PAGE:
By Maddie Aitken ’19
On March 15, there were two consecutive shootings at two different mosques in Christchurch, New Zealand, that resulted in 50 deaths and 50 injuries. The attacks began at the Al Noor Mosque, in the suburb of Riccarton, and then continued at the Linwood Islamic Center.
The shooter was a 28-year-old Australian man named Brenton Tarrant, who is a white supremacist and a member of the alt-right, as well as a self-described eco-fascist and ethnonationalist.
The shootings have been determined to be terrorist attacks, and Tarrant’s acts were extremely calculated. He wrote a sort of manifesto, which he posted on social media shortly before the attacks, describing his far-right and white nationalistic views. It also praises Dylann Roof, who attacked a historically black church in Charleston, South Carolina, in 2015, and Anders Breivik, who killed dozens of young people at a summer camp in Norway in 2011. Tarrant wanted to publicize his manifesto, using the attack to gain international attention. He also live streamed the first attack on Facebook Live.
These attacks were obviously devastating for those with personal connections to the victims, but they rocked the country as a whole and caused gun control to become a priority. Historically, New Zealand has been a fairly nonviolent country, with no real need for limited gun access, but this changed everything.
Almost immediately after the attacks, Prime Minister Jacinda Ardern called for fast gun reform.“The clear lesson from history around the world is that to make our community safer, the time to act is now,” said Ardern, just three days after the shooting. And soon after that, New Zealand’s Parliament voted 119-1 to ban most semiautomatic weapons and assault rifles.
Most of the New Zealand public is in support of the speedy gun action. Sara Noble, a lifelong New Zealand resident who was not personally affected by the shootings but felt the effects nonetheless, said, “Yes, it was absolutely right to change the gun laws. The sooner the better…I think most New Zealanders were unaware that it was even possible to own automatic weapons or assault rifles in New Zealand. And we didn’t know how easy it was to buy guns in general.”
She explained that just days after the shooting and Ardern’s announcement that they would be banning assault weapons, people voluntarily started handing in their guns to the police without even being asked. “There is almost unanimous support for making all of this stricter. It’s a ‘no-brainer’.”
Although New Zealand has been a historically nonviolent country known to be mostly peaceful, there were a few factors at work that led to such a deadly attack. There has been an increasing sense of xenophobia across the country. “Inequality, homelessness and incarceration” rates are going up, according to Noble, and this has caused the “well-being of the population to be very fragile.”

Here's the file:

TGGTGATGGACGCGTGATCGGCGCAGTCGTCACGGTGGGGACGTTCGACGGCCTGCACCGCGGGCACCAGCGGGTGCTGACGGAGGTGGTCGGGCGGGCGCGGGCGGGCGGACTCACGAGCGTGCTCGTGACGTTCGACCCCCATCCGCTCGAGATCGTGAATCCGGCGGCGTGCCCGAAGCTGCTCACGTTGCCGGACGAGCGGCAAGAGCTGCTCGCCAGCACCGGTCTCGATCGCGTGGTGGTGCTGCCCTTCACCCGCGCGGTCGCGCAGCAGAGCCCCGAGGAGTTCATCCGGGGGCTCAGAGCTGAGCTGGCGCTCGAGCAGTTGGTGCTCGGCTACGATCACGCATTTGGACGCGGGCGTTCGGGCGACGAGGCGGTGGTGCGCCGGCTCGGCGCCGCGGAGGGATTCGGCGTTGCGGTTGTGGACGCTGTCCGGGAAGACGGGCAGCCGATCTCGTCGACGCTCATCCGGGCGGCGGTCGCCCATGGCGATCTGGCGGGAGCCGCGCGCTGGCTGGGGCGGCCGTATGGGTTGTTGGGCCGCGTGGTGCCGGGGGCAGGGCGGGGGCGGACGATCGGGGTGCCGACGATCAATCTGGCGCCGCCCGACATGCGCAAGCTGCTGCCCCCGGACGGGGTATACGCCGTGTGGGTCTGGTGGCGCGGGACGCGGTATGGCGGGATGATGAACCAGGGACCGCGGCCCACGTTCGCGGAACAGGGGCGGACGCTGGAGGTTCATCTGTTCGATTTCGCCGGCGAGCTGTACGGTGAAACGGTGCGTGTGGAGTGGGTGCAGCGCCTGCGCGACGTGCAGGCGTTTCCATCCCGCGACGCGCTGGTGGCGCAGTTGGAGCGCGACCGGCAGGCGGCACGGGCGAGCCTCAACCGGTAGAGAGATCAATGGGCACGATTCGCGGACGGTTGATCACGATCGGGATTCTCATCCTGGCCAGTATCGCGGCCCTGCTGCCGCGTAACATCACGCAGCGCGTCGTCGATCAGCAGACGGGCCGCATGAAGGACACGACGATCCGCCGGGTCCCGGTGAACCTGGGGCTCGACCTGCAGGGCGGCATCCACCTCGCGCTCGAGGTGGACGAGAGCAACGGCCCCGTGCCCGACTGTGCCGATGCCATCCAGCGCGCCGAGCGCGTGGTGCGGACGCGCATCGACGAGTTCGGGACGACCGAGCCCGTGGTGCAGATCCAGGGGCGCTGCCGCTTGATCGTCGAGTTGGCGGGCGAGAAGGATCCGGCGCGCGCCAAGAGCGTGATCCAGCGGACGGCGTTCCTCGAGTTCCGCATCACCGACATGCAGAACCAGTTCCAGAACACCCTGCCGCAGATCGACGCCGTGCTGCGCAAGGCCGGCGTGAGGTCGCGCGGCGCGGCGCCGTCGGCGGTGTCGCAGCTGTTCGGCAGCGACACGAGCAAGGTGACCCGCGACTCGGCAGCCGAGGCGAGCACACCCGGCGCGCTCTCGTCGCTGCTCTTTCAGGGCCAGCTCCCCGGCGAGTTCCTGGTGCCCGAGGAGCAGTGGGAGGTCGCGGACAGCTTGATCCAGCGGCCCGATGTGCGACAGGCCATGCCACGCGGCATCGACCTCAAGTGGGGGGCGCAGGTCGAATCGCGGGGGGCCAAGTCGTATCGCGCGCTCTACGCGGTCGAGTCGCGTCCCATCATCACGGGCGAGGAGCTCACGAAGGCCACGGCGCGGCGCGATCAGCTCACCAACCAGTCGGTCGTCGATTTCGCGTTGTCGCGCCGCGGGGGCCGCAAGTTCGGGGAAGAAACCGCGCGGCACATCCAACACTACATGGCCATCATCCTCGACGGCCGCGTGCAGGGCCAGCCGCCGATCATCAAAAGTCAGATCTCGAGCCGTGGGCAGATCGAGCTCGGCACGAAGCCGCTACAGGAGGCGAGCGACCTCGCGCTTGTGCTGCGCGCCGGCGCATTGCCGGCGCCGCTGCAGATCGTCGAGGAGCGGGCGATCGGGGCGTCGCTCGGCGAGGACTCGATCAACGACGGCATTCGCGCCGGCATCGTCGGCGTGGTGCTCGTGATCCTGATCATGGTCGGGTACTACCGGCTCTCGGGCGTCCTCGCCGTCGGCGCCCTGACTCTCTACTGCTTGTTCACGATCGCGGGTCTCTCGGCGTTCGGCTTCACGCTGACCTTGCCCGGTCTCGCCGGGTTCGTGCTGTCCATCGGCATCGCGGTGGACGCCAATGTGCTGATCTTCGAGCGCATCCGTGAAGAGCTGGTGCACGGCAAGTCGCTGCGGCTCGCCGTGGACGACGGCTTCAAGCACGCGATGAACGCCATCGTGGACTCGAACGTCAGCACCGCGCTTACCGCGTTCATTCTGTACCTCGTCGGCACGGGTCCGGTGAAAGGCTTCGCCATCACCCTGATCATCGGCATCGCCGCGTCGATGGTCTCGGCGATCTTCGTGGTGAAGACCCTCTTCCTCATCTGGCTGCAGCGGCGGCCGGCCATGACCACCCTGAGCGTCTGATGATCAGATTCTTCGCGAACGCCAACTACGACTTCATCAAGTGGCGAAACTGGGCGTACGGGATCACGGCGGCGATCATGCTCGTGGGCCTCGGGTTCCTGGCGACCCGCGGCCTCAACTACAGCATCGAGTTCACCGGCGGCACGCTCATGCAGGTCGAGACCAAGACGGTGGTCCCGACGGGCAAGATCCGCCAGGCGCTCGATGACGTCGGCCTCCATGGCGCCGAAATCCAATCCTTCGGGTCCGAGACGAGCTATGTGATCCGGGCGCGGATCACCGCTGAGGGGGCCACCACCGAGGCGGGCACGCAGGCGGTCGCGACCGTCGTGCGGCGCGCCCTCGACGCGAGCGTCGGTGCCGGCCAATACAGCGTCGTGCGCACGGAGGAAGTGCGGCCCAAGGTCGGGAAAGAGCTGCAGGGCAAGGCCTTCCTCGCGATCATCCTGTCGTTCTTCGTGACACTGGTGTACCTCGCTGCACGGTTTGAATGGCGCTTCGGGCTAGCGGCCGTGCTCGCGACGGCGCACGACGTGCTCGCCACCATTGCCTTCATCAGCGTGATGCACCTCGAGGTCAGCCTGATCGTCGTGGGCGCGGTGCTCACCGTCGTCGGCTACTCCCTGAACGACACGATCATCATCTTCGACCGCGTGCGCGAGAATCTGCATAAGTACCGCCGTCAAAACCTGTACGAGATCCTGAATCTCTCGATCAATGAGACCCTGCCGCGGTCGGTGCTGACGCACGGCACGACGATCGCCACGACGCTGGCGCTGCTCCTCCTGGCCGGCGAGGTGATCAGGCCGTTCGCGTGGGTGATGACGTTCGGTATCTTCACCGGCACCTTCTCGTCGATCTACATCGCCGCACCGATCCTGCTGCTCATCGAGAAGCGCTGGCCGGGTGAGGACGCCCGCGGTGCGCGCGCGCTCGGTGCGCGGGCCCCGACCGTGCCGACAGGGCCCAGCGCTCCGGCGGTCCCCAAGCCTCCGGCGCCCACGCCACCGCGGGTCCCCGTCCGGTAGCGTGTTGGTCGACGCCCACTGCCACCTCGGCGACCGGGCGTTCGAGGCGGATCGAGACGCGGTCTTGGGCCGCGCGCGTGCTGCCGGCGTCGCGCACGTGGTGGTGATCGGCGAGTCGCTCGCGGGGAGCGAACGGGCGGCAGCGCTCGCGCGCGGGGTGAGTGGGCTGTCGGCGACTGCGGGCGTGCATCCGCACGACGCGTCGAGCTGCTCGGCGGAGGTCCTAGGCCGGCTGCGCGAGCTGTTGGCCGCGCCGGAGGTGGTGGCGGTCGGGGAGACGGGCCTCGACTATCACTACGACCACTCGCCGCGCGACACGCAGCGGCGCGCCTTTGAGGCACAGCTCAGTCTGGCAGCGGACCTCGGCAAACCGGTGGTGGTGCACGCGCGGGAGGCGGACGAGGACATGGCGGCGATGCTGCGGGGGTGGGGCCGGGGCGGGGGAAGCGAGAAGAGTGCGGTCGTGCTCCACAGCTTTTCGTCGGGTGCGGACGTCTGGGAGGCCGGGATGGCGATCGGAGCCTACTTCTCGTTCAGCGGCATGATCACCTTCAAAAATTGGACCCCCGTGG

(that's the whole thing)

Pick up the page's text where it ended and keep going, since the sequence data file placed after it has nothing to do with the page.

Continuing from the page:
Noble, who has lived in New Zealand her whole life, says there has been a change in New Zealanders’ widely-held beliefs. “I was brought up in a New Zealand that understood that people were not born into equal circumstances and, in the interests of fairness, some people needed and deserved government help. Now the dominant belief is that if people are poor or disadvantaged in any way it is because they have made bad choices or worse, that they are just inferior, and it would be unfair to penalise those who are successful (through tax) to help them.”
The predominant race in New Zealand is white, with 74 percent of the population being of European descent. The indigenous people of New Zealand, called Maoris, are fairly present, making up 14.9 percent of the population, and immigrant Asians and non-Maori Pacific Islanders collectively make up another 19.2 percent of the population.
Recently, Noble said, there have been increasing tensions between different kinds of people – partially between people of different races and ethnicities and partially between people of different social classes. “The neo-liberal policies of the last 40 years have turned our egalitarian country into one of the most unequal societies in the western world…A country rife with division, distress, poverty, violence and mental illness. Miserable people being told to be angry, hate and blame others for their misery rather than identify and change the structural forces that create the circumstances they suffer.”
Noble says these shifting views, which, to some extent, mirror the views of some Americans, have contributed to an increasing sense of white nationalism, which was Tarrant’s motivation for the attack. And the attack, to some extent, mirrors the attacks that we’ve been experiencing in the U.S. in recent years.
The disparity between New Zealand and the U.S., however, is the way the countries have handled the aftermath of violent attacks. Gun control was at the top of New Zealanders’ minds and agendas after one attack, and they acted immediately. In the U.S., on the other hand, we’ve had numerous mass shootings that haven’t resulted in any real change. Attacks like this one have become almost commonplace in the states, which can make people numb to their effects.
Regardless of political beliefs, it’s safe to say no one wants to see innocent people die. New Zealand did the right thing by jumping into action, and they should serve as a reminder and a role model for the rest of the world.